Pulpwood plantations as carbon sinks in Indonesia: methodological challenge and impact on livelihoods

Pulpwood plantations as carbon sinks in Indonesia: methodological challenge and impact on livelihoods

The Clean Development Mechanism (CDM) was created under the Kyoto Protocol, in
order to help industrialized countries achieve their Greenhouse Gas (GHG) emission
reduction targets at a lower cost. A second objective of the CDM is to help developing
countries achieve sustainable development. To become eligible these projects have to
demonstrate their additionality, and have a positive impact on local communities’
livelihoods. But the methodologies that have been proposed seem unsatisfactory, and
the social impacts are often debated. This paper provides new insights on these
methodologies, their weaknesses and potential improvements, and explores the social
impacts of an afforestation/reforestation CDM activity with a high carbon sequestration
potential. We studied a large-scale pulpwood plantation in Indonesia, which is
perceived as a way to sequestrate great quantities of carbon in a short time, and as an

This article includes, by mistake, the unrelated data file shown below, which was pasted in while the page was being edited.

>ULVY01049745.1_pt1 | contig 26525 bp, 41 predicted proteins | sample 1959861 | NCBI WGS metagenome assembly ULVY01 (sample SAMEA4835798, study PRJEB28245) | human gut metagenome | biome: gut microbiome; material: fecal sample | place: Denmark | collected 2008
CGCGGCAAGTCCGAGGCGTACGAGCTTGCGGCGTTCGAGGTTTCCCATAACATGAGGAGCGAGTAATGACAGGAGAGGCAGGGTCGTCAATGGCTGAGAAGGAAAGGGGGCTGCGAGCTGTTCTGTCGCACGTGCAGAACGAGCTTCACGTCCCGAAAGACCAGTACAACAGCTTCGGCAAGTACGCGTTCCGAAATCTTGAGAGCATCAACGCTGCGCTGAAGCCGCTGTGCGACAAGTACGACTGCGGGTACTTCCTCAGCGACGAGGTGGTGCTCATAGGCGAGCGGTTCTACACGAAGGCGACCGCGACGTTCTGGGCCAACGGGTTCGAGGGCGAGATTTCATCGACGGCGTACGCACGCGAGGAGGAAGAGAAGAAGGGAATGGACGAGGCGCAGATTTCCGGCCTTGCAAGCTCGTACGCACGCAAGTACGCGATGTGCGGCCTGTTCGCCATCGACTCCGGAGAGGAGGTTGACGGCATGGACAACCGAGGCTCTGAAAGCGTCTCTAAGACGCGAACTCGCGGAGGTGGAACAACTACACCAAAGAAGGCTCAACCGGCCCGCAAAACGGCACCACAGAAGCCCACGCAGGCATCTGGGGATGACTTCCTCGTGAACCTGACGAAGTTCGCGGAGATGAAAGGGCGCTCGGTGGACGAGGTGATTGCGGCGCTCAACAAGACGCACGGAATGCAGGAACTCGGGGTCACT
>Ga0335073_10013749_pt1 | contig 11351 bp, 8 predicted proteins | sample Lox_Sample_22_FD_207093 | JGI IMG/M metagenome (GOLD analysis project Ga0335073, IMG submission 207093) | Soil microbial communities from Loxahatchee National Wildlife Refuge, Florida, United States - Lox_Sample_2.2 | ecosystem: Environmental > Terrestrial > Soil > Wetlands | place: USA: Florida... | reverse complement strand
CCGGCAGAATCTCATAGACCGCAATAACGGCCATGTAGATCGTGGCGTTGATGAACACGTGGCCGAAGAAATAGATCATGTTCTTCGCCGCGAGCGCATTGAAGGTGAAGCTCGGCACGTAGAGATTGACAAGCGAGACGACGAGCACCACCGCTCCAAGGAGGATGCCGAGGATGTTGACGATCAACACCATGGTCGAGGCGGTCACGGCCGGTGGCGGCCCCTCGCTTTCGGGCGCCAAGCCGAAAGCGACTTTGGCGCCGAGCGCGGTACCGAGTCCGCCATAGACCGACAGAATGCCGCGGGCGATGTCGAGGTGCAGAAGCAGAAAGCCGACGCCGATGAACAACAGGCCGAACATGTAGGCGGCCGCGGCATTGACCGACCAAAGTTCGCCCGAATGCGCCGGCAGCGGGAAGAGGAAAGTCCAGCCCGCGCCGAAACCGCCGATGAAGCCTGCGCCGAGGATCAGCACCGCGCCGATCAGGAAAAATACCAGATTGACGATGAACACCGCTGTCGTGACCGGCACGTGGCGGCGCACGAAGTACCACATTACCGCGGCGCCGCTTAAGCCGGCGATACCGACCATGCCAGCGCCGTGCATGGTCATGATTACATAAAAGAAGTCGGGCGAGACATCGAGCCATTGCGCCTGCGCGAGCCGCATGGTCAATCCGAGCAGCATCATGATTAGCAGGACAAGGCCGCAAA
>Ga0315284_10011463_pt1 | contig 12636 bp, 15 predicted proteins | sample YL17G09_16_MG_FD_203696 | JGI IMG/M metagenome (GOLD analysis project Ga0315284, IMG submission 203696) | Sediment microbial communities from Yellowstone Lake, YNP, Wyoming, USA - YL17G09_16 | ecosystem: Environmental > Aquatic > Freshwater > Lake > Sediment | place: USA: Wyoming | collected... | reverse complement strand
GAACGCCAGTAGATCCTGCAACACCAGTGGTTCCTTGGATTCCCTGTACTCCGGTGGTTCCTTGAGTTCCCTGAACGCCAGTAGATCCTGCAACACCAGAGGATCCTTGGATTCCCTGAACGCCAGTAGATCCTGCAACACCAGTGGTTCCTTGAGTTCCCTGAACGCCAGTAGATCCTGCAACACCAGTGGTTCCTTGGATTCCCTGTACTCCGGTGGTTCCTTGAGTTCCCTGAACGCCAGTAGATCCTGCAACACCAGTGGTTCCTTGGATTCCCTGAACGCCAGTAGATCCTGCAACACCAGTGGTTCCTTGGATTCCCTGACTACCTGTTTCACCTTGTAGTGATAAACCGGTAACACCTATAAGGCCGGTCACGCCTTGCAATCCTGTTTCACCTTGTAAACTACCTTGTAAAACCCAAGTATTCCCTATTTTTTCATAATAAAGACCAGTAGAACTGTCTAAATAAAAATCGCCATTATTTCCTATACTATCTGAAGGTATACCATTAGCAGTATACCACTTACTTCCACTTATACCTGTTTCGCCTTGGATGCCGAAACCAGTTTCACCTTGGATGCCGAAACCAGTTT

alternative to natural forest supplies for the domestic pulp industry. We collected
complete data on the establishment and production costs, and the carbon
sequestration potential. We also took advantage of our ongoing research on the
Indonesian Pulp & Paper (P&P) sector to interpret these results, and evaluate the
relevance of widely used and proposed methodologies for additionality assessment.
Finally, research on site allowed us to obtain data on the plantation’s impact on the
people living nearby. According to our research, fast-growing tree plantations face
production costs far higher than revenues gained from the sale of carbon credits, even
with a relatively important carbon sequestration. But calculations made according to
usual methodologies can be misleading. We show that context analysis is more
relevant, and that profitability calculations lead to wrong conclusions. From a social
point of view, pulpwood plantation projects could increase livelihoods in the short term,
but this depends very much on the opportunities for locals to combine employment in
the plantation with land uses generating higher incomes per hectare.

Authors: Pirard, R.

Topic: carbon,Kyoto Protocol,clean development mechanism,projects,methodology,costs,forest plantations,pulp and paper industry,carbon sequestration

Geographic: Indonesia

Publisher: CIFOR, Bogor, Indonesia

Publication Year: 2005

ISBN: 979-3361-73-5

Source: Murdiyarso, D. and Herawati, H. (eds.). Carbon forestry: who will benefit? proceedings of Workshop on Carbon Sequestration and Sustainable Livelihoods, held in Bogor on 16-17 February 2005. 74-91

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